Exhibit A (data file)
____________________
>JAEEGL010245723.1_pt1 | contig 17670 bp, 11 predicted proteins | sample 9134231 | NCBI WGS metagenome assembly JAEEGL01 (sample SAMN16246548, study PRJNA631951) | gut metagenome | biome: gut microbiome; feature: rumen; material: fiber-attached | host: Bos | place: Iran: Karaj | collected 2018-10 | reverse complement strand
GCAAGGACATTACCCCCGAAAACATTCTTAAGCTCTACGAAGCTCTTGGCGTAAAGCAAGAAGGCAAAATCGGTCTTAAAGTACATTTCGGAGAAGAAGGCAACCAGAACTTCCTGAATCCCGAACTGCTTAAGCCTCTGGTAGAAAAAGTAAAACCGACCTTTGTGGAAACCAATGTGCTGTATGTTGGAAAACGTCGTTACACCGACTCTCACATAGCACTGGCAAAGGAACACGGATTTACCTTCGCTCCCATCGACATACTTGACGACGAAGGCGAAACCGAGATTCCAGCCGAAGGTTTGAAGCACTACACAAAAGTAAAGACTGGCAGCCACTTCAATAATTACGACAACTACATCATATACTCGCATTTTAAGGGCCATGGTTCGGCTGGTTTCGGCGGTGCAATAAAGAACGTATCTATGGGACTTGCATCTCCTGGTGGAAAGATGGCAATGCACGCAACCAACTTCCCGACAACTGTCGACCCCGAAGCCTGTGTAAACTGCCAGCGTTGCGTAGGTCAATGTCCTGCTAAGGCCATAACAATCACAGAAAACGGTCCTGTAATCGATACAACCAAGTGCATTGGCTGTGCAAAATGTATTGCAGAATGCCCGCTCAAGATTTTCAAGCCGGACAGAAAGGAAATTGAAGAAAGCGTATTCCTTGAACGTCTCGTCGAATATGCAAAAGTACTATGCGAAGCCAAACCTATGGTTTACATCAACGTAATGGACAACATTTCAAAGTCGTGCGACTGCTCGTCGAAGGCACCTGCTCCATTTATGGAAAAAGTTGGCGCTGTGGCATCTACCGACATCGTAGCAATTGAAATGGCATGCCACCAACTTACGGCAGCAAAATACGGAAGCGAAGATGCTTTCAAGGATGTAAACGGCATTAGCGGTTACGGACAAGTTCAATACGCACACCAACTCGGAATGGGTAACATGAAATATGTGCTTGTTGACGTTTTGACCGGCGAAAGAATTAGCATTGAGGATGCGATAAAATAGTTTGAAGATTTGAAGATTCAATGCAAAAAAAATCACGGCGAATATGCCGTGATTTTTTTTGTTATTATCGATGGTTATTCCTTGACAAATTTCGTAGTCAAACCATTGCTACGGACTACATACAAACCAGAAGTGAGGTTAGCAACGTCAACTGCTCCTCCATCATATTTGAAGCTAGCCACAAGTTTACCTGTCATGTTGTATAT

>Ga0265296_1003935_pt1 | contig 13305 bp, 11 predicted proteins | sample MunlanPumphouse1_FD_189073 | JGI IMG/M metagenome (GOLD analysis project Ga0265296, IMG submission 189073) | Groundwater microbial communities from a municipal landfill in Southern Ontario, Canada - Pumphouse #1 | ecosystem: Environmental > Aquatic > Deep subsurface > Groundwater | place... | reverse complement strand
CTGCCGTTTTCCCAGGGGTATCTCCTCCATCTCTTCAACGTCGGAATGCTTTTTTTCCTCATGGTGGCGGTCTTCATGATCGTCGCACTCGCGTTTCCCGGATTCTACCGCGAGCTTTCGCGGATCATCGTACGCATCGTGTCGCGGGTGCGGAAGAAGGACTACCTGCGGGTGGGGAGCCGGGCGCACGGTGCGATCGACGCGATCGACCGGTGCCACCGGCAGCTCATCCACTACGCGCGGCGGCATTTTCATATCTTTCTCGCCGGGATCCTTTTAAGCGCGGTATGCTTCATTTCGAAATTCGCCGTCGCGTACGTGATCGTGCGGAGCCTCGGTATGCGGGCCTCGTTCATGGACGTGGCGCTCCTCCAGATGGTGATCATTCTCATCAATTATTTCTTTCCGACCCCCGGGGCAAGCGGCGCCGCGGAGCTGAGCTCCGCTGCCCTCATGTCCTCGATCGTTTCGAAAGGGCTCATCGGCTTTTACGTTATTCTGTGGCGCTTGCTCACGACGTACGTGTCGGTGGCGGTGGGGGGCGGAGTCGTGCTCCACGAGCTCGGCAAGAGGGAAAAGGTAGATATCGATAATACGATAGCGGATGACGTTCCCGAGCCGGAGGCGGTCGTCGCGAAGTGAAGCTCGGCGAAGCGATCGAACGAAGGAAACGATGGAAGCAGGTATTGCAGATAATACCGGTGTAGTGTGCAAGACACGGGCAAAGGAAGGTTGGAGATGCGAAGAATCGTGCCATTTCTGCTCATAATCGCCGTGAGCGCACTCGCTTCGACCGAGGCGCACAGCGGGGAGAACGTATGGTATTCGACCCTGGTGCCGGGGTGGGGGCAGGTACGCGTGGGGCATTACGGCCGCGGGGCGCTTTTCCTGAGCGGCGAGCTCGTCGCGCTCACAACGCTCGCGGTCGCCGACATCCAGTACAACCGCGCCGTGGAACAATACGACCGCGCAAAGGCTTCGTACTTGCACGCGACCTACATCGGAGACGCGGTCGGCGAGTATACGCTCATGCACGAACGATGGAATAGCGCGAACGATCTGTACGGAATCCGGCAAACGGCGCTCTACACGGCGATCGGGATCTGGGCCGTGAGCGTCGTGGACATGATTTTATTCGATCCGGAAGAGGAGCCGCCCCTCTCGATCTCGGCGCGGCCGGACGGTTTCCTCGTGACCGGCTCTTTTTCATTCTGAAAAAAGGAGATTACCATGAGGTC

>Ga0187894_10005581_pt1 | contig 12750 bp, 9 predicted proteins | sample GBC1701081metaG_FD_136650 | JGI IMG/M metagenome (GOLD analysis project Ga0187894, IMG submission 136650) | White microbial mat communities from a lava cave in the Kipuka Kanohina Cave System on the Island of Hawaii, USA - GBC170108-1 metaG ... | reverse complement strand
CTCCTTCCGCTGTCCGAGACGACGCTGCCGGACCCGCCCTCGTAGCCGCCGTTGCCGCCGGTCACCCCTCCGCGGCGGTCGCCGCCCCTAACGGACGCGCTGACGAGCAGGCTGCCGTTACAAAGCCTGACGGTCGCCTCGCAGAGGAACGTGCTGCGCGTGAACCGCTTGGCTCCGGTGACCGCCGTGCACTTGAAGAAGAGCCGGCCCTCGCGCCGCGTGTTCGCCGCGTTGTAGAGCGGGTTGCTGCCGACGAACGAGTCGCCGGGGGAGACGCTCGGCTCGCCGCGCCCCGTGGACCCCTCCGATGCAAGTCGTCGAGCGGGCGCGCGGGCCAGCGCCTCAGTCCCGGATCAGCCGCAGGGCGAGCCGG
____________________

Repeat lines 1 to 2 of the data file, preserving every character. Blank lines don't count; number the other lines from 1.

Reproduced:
>JAEEGL010245723.1_pt1 | contig 17670 bp, 11 predicted proteins | sample 9134231 | NCBI WGS metagenome assembly JAEEGL01 (sample SAMN16246548, study PRJNA631951) | gut metagenome | biome: gut microbiome; feature: rumen; material: fiber-attached | host: Bos | place: Iran: Karaj | collected 2018-10 | reverse complement strand
GCAAGGACATTACCCCCGAAAACATTCTTAAGCTCTACGAAGCTCTTGGCGTAAAGCAAGAAGGCAAAATCGGTCTTAAAGTACATTTCGGAGAAGAAGGCAACCAGAACTTCCTGAATCCCGAACTGCTTAAGCCTCTGGTAGAAAAAGTAAAACCGACCTTTGTGGAAACCAATGTGCTGTATGTTGGAAAACGTCGTTACACCGACTCTCACATAGCACTGGCAAAGGAACACGGATTTACCTTCGCTCCCATCGACATACTTGACGACGAAGGCGAAACCGAGATTCCAGCCGAAGGTTTGAAGCACTACACAAAAGTAAAGACTGGCAGCCACTTCAATAATTACGACAACTACATCATATACTCGCATTTTAAGGGCCATGGTTCGGCTGGTTTCGGCGGTGCAATAAAGAACGTATCTATGGGACTTGCATCTCCTGGTGGAAAGATGGCAATGCACGCAACCAACTTCCCGACAACTGTCGACCCCGAAGCCTGTGTAAACTGCCAGCGTTGCGTAGGTCAATGTCCTGCTAAGGCCATAACAATCACAGAAAACGGTCCTGTAATCGATACAACCAAGTGCATTGGCTGTGCAAAATGTATTGCAGAATGCCCGCTCAAGATTTTCAAGCCGGACAGAAAGGAAATTGAAGAAAGCGTATTCCTTGAACGTCTCGTCGAATATGCAAAAGTACTATGCGAAGCCAAACCTATGGTTTACATCAACGTAATGGACAACATTTCAAAGTCGTGCGACTGCTCGTCGAAGGCACCTGCTCCATTTATGGAAAAAGTTGGCGCTGTGGCATCTACCGACATCGTAGCAATTGAAATGGCATGCCACCAACTTACGGCAGCAAAATACGGAAGCGAAGATGCTTTCAAGGATGTAAACGGCATTAGCGGTTACGGACAAGTTCAATACGCACACCAACTCGGAATGGGTAACATGAAATATGTGCTTGTTGACGTTTTGACCGGCGAAAGAATTAGCATTGAGGATGCGATAAAATAGTTTGAAGATTTGAAGATTCAATGCAAAAAAAATCACGGCGAATATGCCGTGATTTTTTTTGTTATTATCGATGGTTATTCCTTGACAAATTTCGTAGTCAAACCATTGCTACGGACTACATACAAACCAGAAGTGAGGTTAGCAACGTCAACTGCTCCTCCATCATATTTGAAGCTAGCCACAAGTTTACCTGTCATGTTGTATAT